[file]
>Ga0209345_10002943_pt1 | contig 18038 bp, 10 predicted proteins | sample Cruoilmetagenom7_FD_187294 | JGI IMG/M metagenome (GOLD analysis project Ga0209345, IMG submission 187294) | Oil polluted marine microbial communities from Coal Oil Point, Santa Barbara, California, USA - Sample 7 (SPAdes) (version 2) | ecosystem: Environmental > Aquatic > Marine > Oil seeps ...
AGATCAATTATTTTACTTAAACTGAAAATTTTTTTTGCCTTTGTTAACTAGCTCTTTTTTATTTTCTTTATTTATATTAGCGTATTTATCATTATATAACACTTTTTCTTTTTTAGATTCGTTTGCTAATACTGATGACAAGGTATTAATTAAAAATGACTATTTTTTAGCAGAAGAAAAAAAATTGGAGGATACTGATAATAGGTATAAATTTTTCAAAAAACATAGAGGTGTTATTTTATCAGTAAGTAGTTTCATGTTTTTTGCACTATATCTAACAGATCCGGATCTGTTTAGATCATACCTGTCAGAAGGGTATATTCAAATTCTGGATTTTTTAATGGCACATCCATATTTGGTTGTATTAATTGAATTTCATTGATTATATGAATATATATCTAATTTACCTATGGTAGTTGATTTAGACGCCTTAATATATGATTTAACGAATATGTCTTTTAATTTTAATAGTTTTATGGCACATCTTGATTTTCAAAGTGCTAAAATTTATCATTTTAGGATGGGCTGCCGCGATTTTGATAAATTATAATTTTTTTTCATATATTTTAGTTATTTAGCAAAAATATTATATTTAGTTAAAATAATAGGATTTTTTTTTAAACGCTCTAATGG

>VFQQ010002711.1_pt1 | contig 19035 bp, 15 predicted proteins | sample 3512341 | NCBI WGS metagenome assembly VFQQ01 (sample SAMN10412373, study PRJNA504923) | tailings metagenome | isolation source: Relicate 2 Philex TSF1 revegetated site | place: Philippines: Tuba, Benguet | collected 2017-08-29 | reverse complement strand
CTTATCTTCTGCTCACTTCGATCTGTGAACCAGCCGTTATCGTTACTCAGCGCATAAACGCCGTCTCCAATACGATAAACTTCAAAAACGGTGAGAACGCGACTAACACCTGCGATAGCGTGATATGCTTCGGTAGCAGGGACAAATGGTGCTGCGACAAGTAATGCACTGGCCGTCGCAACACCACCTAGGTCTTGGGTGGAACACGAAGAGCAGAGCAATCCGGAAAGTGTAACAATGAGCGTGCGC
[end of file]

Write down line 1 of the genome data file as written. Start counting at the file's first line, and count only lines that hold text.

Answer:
>Ga0209345_10002943_pt1 | contig 18038 bp, 10 predicted proteins | sample Cruoilmetagenom7_FD_187294 | JGI IMG/M metagenome (GOLD analysis project Ga0209345, IMG submission 187294) | Oil polluted marine microbial communities from Coal Oil Point, Santa Barbara, California, USA - Sample 7 (SPAdes) (version 2) | ecosystem: Environmental > Aquatic > Marine > Oil seeps ...